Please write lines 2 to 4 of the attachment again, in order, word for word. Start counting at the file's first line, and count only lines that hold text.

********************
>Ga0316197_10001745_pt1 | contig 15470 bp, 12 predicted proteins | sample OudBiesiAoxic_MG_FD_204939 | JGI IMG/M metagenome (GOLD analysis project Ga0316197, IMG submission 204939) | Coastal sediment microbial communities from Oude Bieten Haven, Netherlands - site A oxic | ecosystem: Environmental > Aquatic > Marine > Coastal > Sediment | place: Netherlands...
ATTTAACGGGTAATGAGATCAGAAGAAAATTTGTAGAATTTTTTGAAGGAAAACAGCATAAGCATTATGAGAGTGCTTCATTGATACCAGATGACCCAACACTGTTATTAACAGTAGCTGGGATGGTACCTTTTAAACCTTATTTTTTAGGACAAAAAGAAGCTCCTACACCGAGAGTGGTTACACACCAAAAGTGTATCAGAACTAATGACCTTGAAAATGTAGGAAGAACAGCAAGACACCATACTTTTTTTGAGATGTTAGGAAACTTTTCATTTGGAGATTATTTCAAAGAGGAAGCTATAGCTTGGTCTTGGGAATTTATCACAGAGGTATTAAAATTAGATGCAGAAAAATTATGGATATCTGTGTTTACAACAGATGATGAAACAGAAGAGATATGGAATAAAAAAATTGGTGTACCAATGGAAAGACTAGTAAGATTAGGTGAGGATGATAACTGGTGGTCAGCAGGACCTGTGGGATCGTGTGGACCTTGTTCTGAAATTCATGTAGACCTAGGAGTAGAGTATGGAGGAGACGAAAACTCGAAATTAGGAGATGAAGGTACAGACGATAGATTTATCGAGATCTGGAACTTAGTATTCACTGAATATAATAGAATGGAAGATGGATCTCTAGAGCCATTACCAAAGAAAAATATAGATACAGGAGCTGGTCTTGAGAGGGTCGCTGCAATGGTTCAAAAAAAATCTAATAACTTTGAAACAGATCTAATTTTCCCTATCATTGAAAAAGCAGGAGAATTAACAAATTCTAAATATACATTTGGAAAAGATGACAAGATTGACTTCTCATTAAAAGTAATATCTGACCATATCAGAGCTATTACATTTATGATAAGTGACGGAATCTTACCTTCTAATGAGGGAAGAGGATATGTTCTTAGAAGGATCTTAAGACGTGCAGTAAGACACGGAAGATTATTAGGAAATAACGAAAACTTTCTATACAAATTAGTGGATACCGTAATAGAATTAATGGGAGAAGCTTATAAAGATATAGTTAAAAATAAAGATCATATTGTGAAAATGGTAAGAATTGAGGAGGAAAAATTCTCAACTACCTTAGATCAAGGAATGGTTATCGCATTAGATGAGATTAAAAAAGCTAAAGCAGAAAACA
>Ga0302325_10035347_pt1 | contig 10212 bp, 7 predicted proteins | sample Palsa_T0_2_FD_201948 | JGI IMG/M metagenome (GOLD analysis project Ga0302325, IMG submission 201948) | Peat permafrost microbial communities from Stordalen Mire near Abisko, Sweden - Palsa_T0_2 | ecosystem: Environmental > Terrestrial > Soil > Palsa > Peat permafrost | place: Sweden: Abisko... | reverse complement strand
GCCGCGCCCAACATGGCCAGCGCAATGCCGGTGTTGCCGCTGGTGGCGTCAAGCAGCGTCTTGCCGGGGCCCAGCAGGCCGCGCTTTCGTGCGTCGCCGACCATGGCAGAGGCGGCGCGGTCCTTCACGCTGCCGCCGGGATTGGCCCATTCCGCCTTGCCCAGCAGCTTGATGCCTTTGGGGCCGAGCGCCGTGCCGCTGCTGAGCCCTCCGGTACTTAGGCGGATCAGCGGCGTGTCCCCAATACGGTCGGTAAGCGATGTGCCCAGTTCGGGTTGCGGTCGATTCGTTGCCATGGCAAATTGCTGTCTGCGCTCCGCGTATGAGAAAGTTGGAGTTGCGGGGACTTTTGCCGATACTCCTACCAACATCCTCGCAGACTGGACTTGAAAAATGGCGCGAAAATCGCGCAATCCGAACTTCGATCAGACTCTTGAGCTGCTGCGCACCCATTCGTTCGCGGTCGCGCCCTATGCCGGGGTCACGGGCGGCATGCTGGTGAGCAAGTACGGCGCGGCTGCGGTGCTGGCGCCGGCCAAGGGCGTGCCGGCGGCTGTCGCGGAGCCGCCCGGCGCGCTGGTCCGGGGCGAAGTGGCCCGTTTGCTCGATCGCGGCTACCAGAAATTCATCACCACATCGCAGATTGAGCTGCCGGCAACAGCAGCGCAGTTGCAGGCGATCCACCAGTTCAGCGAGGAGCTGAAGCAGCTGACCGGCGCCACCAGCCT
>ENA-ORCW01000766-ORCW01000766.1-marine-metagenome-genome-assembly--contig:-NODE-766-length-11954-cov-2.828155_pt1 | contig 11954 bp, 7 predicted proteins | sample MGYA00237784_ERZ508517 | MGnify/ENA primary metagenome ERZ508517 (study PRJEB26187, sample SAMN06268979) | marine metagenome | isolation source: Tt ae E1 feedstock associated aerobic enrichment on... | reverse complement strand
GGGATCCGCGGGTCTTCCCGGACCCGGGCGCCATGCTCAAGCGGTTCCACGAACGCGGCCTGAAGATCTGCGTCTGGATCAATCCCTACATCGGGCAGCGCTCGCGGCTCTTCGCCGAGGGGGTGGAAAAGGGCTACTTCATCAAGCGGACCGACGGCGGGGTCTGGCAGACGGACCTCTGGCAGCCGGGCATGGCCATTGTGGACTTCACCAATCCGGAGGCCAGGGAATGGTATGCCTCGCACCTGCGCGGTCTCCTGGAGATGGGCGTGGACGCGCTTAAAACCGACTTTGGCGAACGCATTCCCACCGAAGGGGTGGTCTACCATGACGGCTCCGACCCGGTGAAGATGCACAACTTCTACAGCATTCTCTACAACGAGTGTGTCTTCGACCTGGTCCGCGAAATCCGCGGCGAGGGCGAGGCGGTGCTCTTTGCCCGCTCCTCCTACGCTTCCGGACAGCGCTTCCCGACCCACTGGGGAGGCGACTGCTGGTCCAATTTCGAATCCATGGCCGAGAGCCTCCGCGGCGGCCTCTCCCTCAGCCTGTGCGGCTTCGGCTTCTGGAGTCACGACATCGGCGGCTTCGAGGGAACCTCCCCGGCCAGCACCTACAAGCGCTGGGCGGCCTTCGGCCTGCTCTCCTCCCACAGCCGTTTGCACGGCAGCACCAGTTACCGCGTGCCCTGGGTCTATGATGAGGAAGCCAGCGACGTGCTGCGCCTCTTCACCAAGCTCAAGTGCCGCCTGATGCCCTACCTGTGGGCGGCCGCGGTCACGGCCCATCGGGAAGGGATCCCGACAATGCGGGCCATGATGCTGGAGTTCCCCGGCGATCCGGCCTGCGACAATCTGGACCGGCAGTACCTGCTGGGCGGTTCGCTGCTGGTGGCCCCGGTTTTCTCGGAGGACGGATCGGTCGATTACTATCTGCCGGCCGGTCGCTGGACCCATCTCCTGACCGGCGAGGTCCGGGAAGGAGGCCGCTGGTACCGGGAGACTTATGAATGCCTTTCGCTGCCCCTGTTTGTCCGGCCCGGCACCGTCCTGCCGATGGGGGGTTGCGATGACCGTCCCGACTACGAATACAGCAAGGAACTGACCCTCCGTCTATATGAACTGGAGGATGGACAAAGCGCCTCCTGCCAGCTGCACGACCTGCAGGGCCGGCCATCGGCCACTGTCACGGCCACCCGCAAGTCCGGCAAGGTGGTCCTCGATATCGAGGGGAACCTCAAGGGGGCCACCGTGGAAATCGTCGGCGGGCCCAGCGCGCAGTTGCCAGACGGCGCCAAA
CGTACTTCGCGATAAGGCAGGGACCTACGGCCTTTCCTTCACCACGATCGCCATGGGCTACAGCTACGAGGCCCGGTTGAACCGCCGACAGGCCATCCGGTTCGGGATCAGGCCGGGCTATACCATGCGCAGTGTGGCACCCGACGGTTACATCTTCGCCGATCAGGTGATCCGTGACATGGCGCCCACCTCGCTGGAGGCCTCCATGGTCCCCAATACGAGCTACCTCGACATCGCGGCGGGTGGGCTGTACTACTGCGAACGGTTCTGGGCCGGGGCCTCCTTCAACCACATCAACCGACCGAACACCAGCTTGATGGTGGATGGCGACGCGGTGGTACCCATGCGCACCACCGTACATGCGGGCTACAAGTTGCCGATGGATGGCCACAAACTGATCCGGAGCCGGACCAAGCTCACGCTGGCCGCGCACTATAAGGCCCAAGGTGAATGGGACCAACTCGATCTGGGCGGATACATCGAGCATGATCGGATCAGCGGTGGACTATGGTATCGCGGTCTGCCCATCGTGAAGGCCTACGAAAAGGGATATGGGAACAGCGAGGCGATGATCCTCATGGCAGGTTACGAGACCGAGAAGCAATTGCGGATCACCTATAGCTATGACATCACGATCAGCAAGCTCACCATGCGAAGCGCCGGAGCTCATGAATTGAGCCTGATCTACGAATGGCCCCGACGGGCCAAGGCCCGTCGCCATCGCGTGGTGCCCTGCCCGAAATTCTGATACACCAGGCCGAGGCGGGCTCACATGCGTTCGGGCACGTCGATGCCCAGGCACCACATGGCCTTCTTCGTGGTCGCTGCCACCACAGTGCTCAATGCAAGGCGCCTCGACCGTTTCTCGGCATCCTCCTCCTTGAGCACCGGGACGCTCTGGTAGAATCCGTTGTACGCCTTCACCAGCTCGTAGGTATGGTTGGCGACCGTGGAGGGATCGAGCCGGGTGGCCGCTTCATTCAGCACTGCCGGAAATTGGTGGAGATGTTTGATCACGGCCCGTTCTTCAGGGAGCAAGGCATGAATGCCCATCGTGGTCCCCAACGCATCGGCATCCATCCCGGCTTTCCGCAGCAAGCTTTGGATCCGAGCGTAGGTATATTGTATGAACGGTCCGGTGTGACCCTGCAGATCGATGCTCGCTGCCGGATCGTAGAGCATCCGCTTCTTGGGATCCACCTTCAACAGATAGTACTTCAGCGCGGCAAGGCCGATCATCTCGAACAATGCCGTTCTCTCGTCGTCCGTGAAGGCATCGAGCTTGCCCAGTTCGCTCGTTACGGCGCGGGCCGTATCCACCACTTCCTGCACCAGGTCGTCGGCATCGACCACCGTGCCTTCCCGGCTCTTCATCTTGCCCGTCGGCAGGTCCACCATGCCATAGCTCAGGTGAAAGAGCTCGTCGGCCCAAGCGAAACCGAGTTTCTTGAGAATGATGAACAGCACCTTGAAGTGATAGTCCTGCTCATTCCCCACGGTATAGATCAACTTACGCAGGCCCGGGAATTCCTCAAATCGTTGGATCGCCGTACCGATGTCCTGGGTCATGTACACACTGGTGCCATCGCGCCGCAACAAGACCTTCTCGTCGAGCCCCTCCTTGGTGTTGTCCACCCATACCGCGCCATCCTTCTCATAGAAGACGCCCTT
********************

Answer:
ATTTAACGGGTAATGAGATCAGAAGAAAATTTGTAGAATTTTTTGAAGGAAAACAGCATAAGCATTATGAGAGTGCTTCATTGATACCAGATGACCCAACACTGTTATTAACAGTAGCTGGGATGGTACCTTTTAAACCTTATTTTTTAGGACAAAAAGAAGCTCCTACACCGAGAGTGGTTACACACCAAAAGTGTATCAGAACTAATGACCTTGAAAATGTAGGAAGAACAGCAAGACACCATACTTTTTTTGAGATGTTAGGAAACTTTTCATTTGGAGATTATTTCAAAGAGGAAGCTATAGCTTGGTCTTGGGAATTTATCACAGAGGTATTAAAATTAGATGCAGAAAAATTATGGATATCTGTGTTTACAACAGATGATGAAACAGAAGAGATATGGAATAAAAAAATTGGTGTACCAATGGAAAGACTAGTAAGATTAGGTGAGGATGATAACTGGTGGTCAGCAGGACCTGTGGGATCGTGTGGACCTTGTTCTGAAATTCATGTAGACCTAGGAGTAGAGTATGGAGGAGACGAAAACTCGAAATTAGGAGATGAAGGTACAGACGATAGATTTATCGAGATCTGGAACTTAGTATTCACTGAATATAATAGAATGGAAGATGGATCTCTAGAGCCATTACCAAAGAAAAATATAGATACAGGAGCTGGTCTTGAGAGGGTCGCTGCAATGGTTCAAAAAAAATCTAATAACTTTGAAACAGATCTAATTTTCCCTATCATTGAAAAAGCAGGAGAATTAACAAATTCTAAATATACATTTGGAAAAGATGACAAGATTGACTTCTCATTAAAAGTAATATCTGACCATATCAGAGCTATTACATTTATGATAAGTGACGGAATCTTACCTTCTAATGAGGGAAGAGGATATGTTCTTAGAAGGATCTTAAGACGTGCAGTAAGACACGGAAGATTATTAGGAAATAACGAAAACTTTCTATACAAATTAGTGGATACCGTAATAGAATTAATGGGAGAAGCTTATAAAGATATAGTTAAAAATAAAGATCATATTGTGAAAATGGTAAGAATTGAGGAGGAAAAATTCTCAACTACCTTAGATCAAGGAATGGTTATCGCATTAGATGAGATTAAAAAAGCTAAAGCAGAAAACA
>Ga0302325_10035347_pt1 | contig 10212 bp, 7 predicted proteins | sample Palsa_T0_2_FD_201948 | JGI IMG/M metagenome (GOLD analysis project Ga0302325, IMG submission 201948) | Peat permafrost microbial communities from Stordalen Mire near Abisko, Sweden - Palsa_T0_2 | ecosystem: Environmental > Terrestrial > Soil > Palsa > Peat permafrost | place: Sweden: Abisko... | reverse complement strand
GCCGCGCCCAACATGGCCAGCGCAATGCCGGTGTTGCCGCTGGTGGCGTCAAGCAGCGTCTTGCCGGGGCCCAGCAGGCCGCGCTTTCGTGCGTCGCCGACCATGGCAGAGGCGGCGCGGTCCTTCACGCTGCCGCCGGGATTGGCCCATTCCGCCTTGCCCAGCAGCTTGATGCCTTTGGGGCCGAGCGCCGTGCCGCTGCTGAGCCCTCCGGTACTTAGGCGGATCAGCGGCGTGTCCCCAATACGGTCGGTAAGCGATGTGCCCAGTTCGGGTTGCGGTCGATTCGTTGCCATGGCAAATTGCTGTCTGCGCTCCGCGTATGAGAAAGTTGGAGTTGCGGGGACTTTTGCCGATACTCCTACCAACATCCTCGCAGACTGGACTTGAAAAATGGCGCGAAAATCGCGCAATCCGAACTTCGATCAGACTCTTGAGCTGCTGCGCACCCATTCGTTCGCGGTCGCGCCCTATGCCGGGGTCACGGGCGGCATGCTGGTGAGCAAGTACGGCGCGGCTGCGGTGCTGGCGCCGGCCAAGGGCGTGCCGGCGGCTGTCGCGGAGCCGCCCGGCGCGCTGGTCCGGGGCGAAGTGGCCCGTTTGCTCGATCGCGGCTACCAGAAATTCATCACCACATCGCAGATTGAGCTGCCGGCAACAGCAGCGCAGTTGCAGGCGATCCACCAGTTCAGCGAGGAGCTGAAGCAGCTGACCGGCGCCACCAGCCT